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Asia Is More Than China
11/19/2008 10:35 am EST
Carlton Delfeld, editor of ChartwellETF.com, thinks Malaysia offers investors a new Asian opportunity.
The State Council, China’s cabinet, recently announced a $586 billion of investment on infrastructure and social welfare over the next two years, although it did not say how much of the spending would be on new projects not already in the budget. The Chinese government has already cut interest rates three times, scrapped quotas for bank lending and unveiled measures to help home buyers and some exporters.
Meanwhile Bulgaria, Hungary, Kazakhstan, and Romania saw their credit ratings downgraded because of the threat of global recession and the drying up of capital flows. Fitch Ratings also revised to negative from stable the long-term foreign currency ratings of South Korea, Mexico, Russia,and South Africa because of fears over the “profound deterioration” in the global outlook and the continuing difficulties in raising money in the capital markets. Chile and Malaysia had their ratings revised down from positive to stable.
Several markets stand out in terms of under and over valuations. In developed markets, Australia and Canada seem overvalued while the Netherlands, Singapore, and Ireland remain undervalued. In emerging markets, Chile appears to be fully valued while Malaysia, Thailand, and Turkey may be due for some upward movement. Russia presents a mixed picture looking cheap on earnings basis but very expensive in terms of cash flow and book value.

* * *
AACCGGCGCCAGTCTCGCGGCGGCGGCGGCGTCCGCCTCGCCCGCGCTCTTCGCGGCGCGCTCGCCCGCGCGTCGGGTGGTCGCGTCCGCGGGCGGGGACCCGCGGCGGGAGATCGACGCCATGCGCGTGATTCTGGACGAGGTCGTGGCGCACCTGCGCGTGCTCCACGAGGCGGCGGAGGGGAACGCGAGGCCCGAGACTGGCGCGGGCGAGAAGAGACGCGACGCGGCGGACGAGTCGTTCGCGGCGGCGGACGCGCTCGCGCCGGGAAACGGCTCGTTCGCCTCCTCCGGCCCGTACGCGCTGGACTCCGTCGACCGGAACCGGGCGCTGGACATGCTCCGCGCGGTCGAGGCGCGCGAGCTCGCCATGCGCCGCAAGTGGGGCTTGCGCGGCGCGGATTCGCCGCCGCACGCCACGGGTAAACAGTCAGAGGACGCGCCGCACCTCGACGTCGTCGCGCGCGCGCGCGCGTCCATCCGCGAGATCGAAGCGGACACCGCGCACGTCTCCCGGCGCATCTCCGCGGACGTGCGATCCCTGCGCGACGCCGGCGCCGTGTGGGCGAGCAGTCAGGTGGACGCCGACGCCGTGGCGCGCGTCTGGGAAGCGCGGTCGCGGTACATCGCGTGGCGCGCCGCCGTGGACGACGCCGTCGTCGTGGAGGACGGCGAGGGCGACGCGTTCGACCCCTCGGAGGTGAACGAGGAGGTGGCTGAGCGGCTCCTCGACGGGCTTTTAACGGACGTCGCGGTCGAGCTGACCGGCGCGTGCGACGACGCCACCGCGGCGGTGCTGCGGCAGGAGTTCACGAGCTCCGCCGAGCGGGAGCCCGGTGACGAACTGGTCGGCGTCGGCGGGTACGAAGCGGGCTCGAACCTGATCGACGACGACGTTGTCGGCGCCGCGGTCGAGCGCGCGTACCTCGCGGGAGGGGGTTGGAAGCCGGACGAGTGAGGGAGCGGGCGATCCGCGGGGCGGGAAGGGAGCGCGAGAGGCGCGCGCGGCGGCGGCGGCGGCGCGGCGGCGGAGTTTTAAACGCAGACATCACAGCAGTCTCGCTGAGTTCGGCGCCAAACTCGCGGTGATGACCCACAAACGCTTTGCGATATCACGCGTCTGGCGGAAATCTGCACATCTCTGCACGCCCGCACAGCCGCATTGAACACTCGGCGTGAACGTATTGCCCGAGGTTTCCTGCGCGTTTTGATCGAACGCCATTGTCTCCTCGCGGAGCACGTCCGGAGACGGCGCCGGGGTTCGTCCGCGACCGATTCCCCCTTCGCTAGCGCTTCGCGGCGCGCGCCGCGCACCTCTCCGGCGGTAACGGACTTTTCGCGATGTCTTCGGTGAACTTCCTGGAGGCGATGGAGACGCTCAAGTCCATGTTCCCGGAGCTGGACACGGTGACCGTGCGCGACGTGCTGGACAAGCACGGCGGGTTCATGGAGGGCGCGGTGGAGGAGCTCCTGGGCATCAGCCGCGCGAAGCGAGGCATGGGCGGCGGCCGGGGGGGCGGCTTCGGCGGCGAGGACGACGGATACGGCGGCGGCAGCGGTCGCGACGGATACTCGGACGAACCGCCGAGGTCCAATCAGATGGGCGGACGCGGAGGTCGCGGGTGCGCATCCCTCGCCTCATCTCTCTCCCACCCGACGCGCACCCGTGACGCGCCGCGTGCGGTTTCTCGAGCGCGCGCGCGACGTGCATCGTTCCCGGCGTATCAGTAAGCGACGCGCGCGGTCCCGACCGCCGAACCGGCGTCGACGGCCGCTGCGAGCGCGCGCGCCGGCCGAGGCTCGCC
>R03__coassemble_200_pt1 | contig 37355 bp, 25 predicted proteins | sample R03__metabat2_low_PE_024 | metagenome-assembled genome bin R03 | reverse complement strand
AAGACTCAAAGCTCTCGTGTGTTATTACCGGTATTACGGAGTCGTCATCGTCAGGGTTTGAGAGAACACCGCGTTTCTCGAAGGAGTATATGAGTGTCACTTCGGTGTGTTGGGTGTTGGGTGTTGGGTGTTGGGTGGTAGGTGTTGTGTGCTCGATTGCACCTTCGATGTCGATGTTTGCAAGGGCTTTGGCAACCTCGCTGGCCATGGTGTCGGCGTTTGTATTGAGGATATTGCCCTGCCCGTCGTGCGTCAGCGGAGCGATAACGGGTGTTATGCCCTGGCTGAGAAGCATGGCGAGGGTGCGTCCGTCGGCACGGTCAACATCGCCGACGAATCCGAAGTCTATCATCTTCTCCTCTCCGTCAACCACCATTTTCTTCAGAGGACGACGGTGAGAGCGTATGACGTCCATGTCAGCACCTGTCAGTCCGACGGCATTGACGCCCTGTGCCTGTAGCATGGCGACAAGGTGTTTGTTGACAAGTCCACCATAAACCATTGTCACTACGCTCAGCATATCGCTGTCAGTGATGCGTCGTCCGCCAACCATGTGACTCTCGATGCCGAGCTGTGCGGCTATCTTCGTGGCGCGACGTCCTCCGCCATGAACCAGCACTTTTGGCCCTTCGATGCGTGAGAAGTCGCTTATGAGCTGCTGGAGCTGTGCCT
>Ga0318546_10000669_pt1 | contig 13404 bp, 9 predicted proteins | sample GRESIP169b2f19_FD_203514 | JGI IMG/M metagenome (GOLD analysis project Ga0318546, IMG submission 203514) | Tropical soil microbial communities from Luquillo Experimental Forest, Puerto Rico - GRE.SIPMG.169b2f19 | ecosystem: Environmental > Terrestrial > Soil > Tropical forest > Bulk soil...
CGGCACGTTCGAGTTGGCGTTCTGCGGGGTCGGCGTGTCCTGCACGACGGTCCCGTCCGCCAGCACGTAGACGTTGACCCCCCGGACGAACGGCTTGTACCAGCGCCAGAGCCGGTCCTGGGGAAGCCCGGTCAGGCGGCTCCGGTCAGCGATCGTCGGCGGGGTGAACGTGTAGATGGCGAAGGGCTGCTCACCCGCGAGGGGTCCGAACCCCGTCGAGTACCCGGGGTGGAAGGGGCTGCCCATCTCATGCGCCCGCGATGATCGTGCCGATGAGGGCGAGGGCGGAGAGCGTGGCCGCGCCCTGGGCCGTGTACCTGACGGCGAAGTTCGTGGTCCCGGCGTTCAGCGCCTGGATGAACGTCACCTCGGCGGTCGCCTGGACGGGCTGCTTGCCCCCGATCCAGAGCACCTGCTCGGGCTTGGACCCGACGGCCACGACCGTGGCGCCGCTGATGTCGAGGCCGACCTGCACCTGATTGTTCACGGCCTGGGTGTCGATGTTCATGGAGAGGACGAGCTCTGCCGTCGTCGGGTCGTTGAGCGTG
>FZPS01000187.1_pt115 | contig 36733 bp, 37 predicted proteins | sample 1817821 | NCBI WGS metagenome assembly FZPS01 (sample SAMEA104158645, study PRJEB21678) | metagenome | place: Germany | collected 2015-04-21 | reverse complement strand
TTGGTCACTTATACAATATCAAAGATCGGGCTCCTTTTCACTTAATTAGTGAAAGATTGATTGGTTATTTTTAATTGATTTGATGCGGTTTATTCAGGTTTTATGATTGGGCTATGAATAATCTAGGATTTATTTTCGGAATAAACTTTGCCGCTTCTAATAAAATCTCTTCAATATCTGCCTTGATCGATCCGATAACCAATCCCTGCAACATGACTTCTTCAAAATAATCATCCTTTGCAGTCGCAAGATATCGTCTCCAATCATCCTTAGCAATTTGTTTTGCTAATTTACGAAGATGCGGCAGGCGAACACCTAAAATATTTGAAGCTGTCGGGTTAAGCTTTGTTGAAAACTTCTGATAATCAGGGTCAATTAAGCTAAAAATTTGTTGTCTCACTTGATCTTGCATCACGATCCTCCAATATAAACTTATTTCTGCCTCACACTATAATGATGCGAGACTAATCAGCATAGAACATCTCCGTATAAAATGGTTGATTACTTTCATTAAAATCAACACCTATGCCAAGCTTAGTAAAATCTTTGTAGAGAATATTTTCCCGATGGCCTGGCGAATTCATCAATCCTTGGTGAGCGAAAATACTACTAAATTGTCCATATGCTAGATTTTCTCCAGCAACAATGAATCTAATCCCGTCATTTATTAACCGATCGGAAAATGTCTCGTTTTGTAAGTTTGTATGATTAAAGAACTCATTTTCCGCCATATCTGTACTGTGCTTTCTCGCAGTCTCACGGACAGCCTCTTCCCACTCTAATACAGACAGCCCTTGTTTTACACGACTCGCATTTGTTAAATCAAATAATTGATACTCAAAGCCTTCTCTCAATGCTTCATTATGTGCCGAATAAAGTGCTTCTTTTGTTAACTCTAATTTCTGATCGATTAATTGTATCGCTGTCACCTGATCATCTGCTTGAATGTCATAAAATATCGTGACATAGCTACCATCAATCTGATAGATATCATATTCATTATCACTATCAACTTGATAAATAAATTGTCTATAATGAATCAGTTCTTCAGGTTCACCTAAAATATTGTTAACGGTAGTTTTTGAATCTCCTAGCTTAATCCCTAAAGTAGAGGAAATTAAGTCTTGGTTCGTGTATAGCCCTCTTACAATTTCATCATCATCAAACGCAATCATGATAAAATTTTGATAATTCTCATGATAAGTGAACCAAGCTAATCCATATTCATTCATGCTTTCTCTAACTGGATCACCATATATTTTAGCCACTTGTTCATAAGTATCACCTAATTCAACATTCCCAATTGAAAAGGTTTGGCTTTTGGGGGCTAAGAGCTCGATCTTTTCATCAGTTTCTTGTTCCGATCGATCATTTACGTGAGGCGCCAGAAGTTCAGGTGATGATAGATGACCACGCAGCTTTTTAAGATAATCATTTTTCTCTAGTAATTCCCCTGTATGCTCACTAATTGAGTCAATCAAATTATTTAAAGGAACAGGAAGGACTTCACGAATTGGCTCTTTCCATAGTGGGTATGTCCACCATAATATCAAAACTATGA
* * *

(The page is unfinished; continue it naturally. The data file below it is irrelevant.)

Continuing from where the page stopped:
My pick of the week is iShares MSCI Malaysia (NYSEArca: EWM). Malaysia has attractive demographics with 32% of its population under the age of 15—more than double the proportion in Japan. Economic growth last year was a respectable 6%, is holding up rather well in 2008 and the country has moved solidly into the middle-income circle of countries with a per capita income of $12,900. All of these favorable trends are finally being recognized by global investors and have also given the country the strength to improve political and economic relations with Singapore.
Malaysia offers many of the attributes of its southern neighbor. Although palm oil and other commodities are an important part of the Malaysian story, investors have begun to recognize that its economy is well diversified with 43% of GDP attributed to the services sector while agriculture represents only 8%.
The MSCI iShares Malaysian exchange traded fund (EWM) is a basket of leading Malaysian companies and has an annual expense ratio of only 0.54%. Financial companies account for 33% of the fund’s exposure, industrial firms are at 18%, and consumer staples and discretionary companies together make up an additional 29%.
I believe the catalyst for growth is the valuation of the Malaysian market, now trading at 1.3 time book value, 6 times cash flow and about 7 times earnings.
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